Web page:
Here's my summary of the key events overnight that affect New Zealand, with news the Federal Reserve has kept interest rates unchanged, but has indicated a rise is still on the cards this year.
The US central bank has held back from making the first rate hike in nearly a decade, amid fears global instability could slow the economy.
It’s sitting tight as it’s concerned China’s economic turmoil and US stock-market volatility will put more downward pressure on inflation.
Policy makers aren’t convinced inflation will move back to their 2% target. This is despite continued gains in the labour market, with unemployment in August falling to 5.1% – its lowest level in more than seven years.
Yet the Fed’s indicated it still has its sights set on raising rates at either of its next reviews in October or December.
While its Open Market Committee voted 9-1 to hold its benchmark federal funds rate at 0 to 0.25%, it forecasts an interest rate of 0.40% by the end of the year.
According to the latest dot-plot, 13 of the 17 Fed officials think the bank will raise rates at least once before the end of the year.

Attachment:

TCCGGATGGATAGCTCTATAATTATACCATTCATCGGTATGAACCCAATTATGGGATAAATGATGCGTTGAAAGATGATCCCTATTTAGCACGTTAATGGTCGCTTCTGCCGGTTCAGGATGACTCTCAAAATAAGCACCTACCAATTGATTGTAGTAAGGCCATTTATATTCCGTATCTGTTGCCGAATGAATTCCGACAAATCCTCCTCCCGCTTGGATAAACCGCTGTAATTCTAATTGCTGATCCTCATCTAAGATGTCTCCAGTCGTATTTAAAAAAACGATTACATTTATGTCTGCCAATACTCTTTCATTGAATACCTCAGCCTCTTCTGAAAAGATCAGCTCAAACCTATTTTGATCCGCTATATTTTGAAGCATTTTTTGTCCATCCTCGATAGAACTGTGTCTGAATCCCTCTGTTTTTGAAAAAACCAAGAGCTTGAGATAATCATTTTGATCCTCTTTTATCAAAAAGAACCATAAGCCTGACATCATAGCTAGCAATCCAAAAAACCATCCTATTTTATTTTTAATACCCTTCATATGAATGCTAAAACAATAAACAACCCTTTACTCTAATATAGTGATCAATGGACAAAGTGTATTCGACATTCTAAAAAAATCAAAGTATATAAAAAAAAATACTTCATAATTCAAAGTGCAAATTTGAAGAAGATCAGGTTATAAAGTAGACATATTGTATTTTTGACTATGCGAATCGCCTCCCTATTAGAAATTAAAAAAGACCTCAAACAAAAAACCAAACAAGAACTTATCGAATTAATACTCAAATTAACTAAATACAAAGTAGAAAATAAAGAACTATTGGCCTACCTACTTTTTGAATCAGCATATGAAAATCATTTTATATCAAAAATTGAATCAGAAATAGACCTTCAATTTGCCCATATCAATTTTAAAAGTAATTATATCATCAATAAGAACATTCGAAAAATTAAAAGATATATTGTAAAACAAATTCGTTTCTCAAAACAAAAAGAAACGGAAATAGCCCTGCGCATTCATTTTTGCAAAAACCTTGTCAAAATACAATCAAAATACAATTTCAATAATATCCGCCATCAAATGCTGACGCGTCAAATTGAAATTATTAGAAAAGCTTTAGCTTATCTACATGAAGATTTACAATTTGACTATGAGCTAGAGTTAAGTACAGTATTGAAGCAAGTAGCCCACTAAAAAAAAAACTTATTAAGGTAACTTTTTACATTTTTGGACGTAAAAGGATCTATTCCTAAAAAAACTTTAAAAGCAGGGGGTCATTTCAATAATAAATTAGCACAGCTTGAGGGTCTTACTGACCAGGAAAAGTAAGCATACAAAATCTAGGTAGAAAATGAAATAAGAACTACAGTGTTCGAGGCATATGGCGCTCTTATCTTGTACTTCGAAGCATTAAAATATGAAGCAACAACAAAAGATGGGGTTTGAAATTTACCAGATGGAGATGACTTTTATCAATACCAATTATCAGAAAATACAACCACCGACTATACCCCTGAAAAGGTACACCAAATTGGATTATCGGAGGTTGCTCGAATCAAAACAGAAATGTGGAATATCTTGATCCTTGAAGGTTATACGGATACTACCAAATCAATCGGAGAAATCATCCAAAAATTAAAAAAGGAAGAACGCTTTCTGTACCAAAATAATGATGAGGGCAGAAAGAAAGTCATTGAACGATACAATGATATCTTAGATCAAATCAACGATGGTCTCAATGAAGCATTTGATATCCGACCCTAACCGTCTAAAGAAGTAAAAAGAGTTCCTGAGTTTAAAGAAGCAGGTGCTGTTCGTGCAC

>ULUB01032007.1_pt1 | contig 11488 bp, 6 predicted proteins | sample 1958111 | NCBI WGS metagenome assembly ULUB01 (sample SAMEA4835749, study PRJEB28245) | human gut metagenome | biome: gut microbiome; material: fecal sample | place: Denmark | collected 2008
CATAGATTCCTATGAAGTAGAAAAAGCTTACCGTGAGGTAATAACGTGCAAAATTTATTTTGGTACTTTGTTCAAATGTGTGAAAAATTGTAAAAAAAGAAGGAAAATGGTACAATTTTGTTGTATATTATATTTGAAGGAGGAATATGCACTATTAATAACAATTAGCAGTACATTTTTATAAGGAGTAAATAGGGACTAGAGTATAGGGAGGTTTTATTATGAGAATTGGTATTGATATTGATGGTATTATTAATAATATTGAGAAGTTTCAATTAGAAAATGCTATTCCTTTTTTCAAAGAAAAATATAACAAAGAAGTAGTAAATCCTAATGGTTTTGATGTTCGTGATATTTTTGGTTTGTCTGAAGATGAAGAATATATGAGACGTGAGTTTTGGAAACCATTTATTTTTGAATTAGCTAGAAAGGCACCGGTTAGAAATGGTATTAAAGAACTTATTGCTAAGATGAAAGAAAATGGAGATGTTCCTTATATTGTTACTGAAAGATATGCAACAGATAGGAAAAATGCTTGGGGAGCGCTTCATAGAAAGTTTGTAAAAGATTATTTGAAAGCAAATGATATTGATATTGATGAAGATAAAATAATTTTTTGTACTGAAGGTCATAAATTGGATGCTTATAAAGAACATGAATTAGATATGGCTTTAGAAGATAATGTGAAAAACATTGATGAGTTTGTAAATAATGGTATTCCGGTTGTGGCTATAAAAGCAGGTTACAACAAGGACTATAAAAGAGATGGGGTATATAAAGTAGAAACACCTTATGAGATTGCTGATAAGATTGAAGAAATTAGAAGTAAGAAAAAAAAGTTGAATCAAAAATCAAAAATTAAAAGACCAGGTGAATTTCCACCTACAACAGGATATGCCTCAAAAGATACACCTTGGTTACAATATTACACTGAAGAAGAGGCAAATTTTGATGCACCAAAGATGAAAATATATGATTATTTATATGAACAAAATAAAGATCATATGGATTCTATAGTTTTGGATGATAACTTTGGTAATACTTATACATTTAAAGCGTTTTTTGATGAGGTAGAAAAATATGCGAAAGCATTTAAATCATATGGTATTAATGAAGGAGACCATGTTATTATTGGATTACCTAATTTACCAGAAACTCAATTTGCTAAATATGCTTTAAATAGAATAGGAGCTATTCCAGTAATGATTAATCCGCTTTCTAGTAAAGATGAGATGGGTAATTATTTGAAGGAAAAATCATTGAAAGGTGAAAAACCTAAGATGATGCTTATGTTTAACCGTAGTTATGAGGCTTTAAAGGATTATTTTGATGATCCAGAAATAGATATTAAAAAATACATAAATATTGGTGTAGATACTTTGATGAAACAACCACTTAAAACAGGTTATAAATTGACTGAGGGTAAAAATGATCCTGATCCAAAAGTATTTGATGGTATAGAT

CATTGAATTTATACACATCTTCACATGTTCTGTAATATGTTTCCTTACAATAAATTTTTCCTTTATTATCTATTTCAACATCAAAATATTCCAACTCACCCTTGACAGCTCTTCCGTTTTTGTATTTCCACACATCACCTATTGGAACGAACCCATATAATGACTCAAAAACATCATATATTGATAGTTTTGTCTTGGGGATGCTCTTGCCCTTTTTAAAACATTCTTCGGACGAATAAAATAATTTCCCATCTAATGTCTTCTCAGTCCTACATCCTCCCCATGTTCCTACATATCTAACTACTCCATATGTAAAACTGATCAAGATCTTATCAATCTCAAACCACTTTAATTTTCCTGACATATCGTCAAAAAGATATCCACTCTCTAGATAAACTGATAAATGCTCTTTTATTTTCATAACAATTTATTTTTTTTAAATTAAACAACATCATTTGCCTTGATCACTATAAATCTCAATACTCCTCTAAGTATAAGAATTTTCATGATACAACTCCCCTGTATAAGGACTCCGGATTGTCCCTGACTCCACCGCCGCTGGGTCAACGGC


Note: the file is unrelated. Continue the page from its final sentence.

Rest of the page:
The Fed’s announcement has sparked a flurry of activity in the currencies market.
The US dollar initially plunged over a cent against the New Zealand dollar, but has since regained some ground to reach 63.8 US¢.
The US dollar has made a similar move against the Australian, while it continues to weaken against the euro.
In New York, the UST 10yr yield benchmark is up to 2.29%.
The US benchmark oil price remains at US$47/barrel while the Brent benchmark is at US$49/barrel.
The gold price has risen again today to US$1,124/oz.
The New Zealand dollar has strengthened slightly from this time yesterday to 88.6 AU¢ and weakened to 55.9 euro cents. The TWI-5 remains unchanged at 67.7.
If you want to catch up with all the local changes yesterday, we have an update here.
The easiest place to stay up with event risk today is by following our Economic Calendar here »